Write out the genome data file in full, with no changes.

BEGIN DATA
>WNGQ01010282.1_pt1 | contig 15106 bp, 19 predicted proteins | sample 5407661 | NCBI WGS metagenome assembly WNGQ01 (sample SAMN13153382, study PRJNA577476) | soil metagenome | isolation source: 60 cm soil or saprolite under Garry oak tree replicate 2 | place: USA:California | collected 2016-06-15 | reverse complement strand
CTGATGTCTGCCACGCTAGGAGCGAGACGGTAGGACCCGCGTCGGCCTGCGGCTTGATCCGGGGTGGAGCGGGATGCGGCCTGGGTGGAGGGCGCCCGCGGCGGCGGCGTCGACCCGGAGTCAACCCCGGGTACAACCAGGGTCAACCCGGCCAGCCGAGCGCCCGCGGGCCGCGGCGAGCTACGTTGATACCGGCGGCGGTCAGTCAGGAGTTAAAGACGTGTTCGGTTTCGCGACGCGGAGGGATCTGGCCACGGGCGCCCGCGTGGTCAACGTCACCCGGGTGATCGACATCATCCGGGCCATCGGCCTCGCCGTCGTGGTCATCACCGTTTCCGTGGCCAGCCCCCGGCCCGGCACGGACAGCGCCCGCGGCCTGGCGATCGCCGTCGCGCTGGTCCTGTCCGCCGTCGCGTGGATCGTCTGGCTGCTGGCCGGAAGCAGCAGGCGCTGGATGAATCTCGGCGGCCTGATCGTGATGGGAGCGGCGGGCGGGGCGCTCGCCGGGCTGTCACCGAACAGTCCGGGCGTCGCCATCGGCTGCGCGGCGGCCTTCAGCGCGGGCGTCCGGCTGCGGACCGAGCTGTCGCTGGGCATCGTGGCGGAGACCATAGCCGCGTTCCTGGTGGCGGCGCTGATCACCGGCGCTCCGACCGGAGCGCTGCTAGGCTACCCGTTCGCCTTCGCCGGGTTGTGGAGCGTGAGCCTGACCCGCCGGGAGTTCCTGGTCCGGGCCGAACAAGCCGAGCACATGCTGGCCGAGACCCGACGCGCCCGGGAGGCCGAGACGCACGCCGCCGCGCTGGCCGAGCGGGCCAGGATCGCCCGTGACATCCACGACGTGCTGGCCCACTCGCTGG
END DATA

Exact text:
>WNGQ01010282.1_pt1 | contig 15106 bp, 19 predicted proteins | sample 5407661 | NCBI WGS metagenome assembly WNGQ01 (sample SAMN13153382, study PRJNA577476) | soil metagenome | isolation source: 60 cm soil or saprolite under Garry oak tree replicate 2 | place: USA:California | collected 2016-06-15 | reverse complement strand
CTGATGTCTGCCACGCTAGGAGCGAGACGGTAGGACCCGCGTCGGCCTGCGGCTTGATCCGGGGTGGAGCGGGATGCGGCCTGGGTGGAGGGCGCCCGCGGCGGCGGCGTCGACCCGGAGTCAACCCCGGGTACAACCAGGGTCAACCCGGCCAGCCGAGCGCCCGCGGGCCGCGGCGAGCTACGTTGATACCGGCGGCGGTCAGTCAGGAGTTAAAGACGTGTTCGGTTTCGCGACGCGGAGGGATCTGGCCACGGGCGCCCGCGTGGTCAACGTCACCCGGGTGATCGACATCATCCGGGCCATCGGCCTCGCCGTCGTGGTCATCACCGTTTCCGTGGCCAGCCCCCGGCCCGGCACGGACAGCGCCCGCGGCCTGGCGATCGCCGTCGCGCTGGTCCTGTCCGCCGTCGCGTGGATCGTCTGGCTGCTGGCCGGAAGCAGCAGGCGCTGGATGAATCTCGGCGGCCTGATCGTGATGGGAGCGGCGGGCGGGGCGCTCGCCGGGCTGTCACCGAACAGTCCGGGCGTCGCCATCGGCTGCGCGGCGGCCTTCAGCGCGGGCGTCCGGCTGCGGACCGAGCTGTCGCTGGGCATCGTGGCGGAGACCATAGCCGCGTTCCTGGTGGCGGCGCTGATCACCGGCGCTCCGACCGGAGCGCTGCTAGGCTACCCGTTCGCCTTCGCCGGGTTGTGGAGCGTGAGCCTGACCCGCCGGGAGTTCCTGGTCCGGGCCGAACAAGCCGAGCACATGCTGGCCGAGACCCGACGCGCCCGGGAGGCCGAGACGCACGCCGCCGCGCTGGCCGAGCGGGCCAGGATCGCCCGTGACATCCACGACGTGCTGGCCCACTCGCTGG